Description: Hearing loss a silent public health crisis in South Africa Tags: Hearing, Deaf, World Hearing Day
Dr Magteld Smith engages on the topic of hearing loss
and how it coincides with the commemoration of
World Hearing awareness during the month of March.
Photo: Oteng Mpete 

Communication is a principal challenge for people with hearing loss. It can be difficult to negotiate everyday interactions, whether in the workplace, on the street, in classrooms, courts, during consultations with health professionals, or even when contacting the police. The World Health Organisation’s (WHO) World Hearing Day is an annual advocacy event held each year on 3 March to raise awareness and promote ear and hearing care across the world. In many countries this awareness campaign usually starts on 3 March but many continue to create awareness for the full month of March. 

Hearing loss is a global reality
According to Dr Magteld Smith, a researcher at the University of the Free State (UFS) School of Medicine’s Department of Otorhinolaryngology, unaddressed hearing loss poses a high cost for the economy globally and has a significant impact on the lives of those affected. Interventions to address hearing loss are available in South Africa but are not accessible or affordable for most citizens. This is partly because not only persons with hearing loss but also people with disabilities experience barriers in accessing services that many of us take for granted, including health, education, employment, and transport as well as information. These difficulties are exacerbated in less-advantaged communities.

“WHO estimates that there are more than 360 million persons with hearing loss globally. The statistics in South Africa are unreliable due to the different definitions used by Statistics South Africa and the absence of training of the officials who conduct and collect statistics concerning hearing loss in South Africa,” says Dr Smith.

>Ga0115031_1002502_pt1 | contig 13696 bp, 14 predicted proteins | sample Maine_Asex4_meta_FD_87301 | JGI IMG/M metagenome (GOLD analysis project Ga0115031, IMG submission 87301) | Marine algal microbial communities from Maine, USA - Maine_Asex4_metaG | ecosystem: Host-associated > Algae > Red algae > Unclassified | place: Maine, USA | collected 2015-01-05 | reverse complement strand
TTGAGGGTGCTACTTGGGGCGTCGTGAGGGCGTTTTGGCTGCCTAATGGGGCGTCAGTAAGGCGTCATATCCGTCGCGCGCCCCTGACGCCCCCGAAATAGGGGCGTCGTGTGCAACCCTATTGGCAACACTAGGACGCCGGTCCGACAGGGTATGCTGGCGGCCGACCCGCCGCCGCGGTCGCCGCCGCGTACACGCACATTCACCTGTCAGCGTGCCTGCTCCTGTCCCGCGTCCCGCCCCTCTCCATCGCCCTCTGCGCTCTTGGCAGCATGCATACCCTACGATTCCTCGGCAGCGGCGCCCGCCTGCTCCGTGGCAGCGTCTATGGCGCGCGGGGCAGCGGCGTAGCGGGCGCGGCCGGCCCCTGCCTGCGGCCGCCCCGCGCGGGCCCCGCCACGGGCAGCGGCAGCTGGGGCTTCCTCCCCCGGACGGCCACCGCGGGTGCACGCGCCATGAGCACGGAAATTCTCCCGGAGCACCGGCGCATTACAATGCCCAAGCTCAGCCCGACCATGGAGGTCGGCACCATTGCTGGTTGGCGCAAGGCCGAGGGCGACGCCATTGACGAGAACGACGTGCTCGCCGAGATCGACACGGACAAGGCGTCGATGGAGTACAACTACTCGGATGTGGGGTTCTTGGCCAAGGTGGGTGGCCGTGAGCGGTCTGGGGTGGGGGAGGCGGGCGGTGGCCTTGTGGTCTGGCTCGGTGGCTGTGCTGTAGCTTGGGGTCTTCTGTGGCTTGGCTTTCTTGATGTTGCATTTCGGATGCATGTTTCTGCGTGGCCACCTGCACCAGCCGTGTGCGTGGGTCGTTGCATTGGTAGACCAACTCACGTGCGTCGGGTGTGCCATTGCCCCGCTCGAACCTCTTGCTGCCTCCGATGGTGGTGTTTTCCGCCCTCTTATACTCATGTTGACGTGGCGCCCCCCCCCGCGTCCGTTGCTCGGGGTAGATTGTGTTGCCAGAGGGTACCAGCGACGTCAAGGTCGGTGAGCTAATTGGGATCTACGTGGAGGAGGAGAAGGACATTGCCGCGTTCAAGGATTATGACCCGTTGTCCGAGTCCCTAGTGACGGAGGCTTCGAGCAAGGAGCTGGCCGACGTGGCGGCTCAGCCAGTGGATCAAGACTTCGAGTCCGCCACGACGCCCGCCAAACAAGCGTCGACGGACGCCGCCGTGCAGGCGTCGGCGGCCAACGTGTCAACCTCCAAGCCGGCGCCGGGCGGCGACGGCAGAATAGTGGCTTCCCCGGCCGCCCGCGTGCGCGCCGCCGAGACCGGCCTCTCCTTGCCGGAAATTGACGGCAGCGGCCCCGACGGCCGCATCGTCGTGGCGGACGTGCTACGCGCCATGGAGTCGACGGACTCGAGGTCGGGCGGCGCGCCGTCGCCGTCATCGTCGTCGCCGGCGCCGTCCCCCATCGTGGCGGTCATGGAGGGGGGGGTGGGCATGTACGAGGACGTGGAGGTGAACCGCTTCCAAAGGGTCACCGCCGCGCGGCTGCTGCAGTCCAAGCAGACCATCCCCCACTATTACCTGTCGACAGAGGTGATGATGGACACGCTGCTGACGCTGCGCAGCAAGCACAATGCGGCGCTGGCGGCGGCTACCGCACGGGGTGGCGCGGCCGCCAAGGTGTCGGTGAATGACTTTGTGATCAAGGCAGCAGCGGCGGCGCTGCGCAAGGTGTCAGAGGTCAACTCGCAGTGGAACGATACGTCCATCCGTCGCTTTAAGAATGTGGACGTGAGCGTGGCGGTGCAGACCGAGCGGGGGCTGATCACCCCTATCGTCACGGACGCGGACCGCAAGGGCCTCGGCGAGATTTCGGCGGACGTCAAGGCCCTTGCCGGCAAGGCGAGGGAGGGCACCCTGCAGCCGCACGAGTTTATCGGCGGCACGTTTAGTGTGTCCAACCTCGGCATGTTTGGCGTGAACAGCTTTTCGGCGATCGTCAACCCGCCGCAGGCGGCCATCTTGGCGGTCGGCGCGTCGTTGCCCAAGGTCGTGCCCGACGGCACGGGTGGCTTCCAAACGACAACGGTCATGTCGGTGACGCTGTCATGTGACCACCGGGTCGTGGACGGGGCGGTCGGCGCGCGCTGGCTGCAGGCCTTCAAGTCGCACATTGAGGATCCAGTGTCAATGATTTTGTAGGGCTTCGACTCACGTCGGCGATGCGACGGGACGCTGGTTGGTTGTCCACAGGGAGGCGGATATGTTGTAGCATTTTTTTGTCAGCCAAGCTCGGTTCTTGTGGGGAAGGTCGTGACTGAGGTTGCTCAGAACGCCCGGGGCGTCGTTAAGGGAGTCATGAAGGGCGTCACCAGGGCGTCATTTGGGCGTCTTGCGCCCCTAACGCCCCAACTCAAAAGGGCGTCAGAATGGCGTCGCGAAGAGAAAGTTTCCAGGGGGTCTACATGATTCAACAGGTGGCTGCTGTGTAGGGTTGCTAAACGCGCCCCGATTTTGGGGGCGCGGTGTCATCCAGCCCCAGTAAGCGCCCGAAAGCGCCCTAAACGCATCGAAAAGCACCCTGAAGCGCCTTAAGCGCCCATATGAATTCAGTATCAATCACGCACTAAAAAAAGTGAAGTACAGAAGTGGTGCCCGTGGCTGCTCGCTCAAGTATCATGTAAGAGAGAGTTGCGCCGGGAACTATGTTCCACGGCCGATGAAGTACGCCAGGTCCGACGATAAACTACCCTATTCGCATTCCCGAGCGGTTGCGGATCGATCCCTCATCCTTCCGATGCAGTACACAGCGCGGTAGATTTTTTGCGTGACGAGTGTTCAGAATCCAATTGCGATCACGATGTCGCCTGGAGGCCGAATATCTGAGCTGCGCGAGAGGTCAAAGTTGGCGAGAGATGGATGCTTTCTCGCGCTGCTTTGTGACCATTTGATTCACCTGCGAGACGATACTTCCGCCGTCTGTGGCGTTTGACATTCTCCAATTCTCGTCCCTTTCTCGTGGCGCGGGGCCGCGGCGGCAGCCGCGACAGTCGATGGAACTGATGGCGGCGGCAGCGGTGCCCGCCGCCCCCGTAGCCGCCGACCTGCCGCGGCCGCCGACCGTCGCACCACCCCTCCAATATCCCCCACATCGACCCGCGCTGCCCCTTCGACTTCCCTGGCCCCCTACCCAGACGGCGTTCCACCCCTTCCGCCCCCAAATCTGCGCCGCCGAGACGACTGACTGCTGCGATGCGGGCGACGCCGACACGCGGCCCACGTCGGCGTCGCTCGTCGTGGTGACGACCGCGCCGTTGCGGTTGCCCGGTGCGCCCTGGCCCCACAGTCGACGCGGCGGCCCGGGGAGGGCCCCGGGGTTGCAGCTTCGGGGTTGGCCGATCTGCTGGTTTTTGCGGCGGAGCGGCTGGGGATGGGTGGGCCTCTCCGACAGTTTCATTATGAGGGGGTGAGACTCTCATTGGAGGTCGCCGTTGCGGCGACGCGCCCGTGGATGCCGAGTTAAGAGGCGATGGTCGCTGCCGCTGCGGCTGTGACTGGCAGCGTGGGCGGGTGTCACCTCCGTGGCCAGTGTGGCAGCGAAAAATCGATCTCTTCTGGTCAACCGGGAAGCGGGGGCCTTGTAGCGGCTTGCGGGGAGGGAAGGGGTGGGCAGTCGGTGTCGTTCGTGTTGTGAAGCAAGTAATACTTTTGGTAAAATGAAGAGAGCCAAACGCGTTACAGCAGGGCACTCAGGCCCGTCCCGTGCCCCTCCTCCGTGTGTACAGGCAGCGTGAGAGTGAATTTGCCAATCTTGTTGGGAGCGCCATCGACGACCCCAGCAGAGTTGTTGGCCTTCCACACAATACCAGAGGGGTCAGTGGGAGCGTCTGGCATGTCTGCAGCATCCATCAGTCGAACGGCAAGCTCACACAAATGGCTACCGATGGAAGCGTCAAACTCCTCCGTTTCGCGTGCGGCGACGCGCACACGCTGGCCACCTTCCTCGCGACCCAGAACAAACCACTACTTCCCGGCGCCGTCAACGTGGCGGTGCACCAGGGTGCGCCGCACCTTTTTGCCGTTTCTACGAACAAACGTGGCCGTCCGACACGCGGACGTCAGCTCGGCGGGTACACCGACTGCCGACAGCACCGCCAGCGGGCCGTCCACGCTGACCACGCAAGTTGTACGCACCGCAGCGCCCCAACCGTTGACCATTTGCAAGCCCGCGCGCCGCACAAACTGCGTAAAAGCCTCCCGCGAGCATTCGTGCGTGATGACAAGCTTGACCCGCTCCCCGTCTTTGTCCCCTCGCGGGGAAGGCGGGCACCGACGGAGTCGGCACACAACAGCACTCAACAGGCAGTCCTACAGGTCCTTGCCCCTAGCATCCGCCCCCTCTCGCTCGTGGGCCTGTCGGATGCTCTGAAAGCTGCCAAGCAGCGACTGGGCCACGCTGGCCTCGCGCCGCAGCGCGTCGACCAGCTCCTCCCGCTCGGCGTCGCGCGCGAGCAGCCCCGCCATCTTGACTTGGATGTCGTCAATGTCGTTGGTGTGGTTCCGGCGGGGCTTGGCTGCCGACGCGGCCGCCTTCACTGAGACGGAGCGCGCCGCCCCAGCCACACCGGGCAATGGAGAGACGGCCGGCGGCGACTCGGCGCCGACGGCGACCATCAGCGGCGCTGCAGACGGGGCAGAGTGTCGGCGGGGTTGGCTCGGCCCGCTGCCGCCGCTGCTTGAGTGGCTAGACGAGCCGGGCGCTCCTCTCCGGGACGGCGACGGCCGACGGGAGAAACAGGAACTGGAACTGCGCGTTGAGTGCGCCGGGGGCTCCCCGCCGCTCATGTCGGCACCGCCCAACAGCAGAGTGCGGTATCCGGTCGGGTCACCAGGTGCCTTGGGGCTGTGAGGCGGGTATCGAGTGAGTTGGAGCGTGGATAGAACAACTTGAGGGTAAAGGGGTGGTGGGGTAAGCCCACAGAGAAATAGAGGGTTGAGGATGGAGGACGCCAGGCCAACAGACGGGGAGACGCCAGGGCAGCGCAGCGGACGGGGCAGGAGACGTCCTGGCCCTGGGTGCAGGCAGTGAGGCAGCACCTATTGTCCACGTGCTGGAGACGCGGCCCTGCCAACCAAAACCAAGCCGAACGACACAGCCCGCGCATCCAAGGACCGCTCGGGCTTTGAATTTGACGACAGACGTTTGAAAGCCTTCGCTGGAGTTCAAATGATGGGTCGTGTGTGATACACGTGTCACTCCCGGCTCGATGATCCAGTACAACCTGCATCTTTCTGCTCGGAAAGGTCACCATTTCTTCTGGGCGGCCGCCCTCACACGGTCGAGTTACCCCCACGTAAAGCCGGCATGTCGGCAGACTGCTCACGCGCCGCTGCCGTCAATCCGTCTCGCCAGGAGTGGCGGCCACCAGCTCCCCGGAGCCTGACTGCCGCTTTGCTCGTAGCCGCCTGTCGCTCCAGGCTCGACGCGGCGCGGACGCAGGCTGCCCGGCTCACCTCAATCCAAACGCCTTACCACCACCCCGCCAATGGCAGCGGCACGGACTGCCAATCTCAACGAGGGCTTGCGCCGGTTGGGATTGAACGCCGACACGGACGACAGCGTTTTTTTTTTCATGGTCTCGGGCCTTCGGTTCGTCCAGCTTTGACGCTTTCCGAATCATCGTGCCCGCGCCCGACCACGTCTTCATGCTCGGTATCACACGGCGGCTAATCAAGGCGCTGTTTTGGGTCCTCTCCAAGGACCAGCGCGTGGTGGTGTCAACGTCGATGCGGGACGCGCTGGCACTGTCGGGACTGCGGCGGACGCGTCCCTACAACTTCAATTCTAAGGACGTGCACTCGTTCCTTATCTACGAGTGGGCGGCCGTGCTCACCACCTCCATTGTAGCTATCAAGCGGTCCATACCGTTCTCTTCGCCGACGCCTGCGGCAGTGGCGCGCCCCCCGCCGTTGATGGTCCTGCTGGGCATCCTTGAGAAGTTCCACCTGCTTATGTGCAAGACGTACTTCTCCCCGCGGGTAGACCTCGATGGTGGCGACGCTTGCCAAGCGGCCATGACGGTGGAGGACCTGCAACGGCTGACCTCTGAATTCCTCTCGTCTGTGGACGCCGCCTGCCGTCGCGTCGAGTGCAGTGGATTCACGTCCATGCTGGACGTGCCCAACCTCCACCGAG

According to Dr Smith, analysis from retrospective studies reflects that about 17 out of 1 000 infants are born daily in South Africa with severe to profound hearing loss. However, Dr Smith states that the number could be higher because of late diagnosis, high levels of undiagnosed and untreated hearing loss. This excludes young adults, adults and the elderly as well as children with acquired (become deaf after birth) hearing loss.

Crisis that needs urgent intervention 
Dr Smith says hearing loss is an emergency which the South African government fails to prioritise. She says that research published confirms that the risk compounding the projected increase in hearing loss that comes with an ageing population. This is a looming and silent public-health crisis.
She believes that the government should take urgent action to align research-spending with the current and projected size and impact of hearing loss. It should also collaborate across related conditions, such as vision, neurodegenerative diseases and neurological conditions. Furthermore, the government needs, and is obligated, to deliver more accessible and integrated services and develop quality standards that take account of the whole pathway – linking public health, clinical and social needs.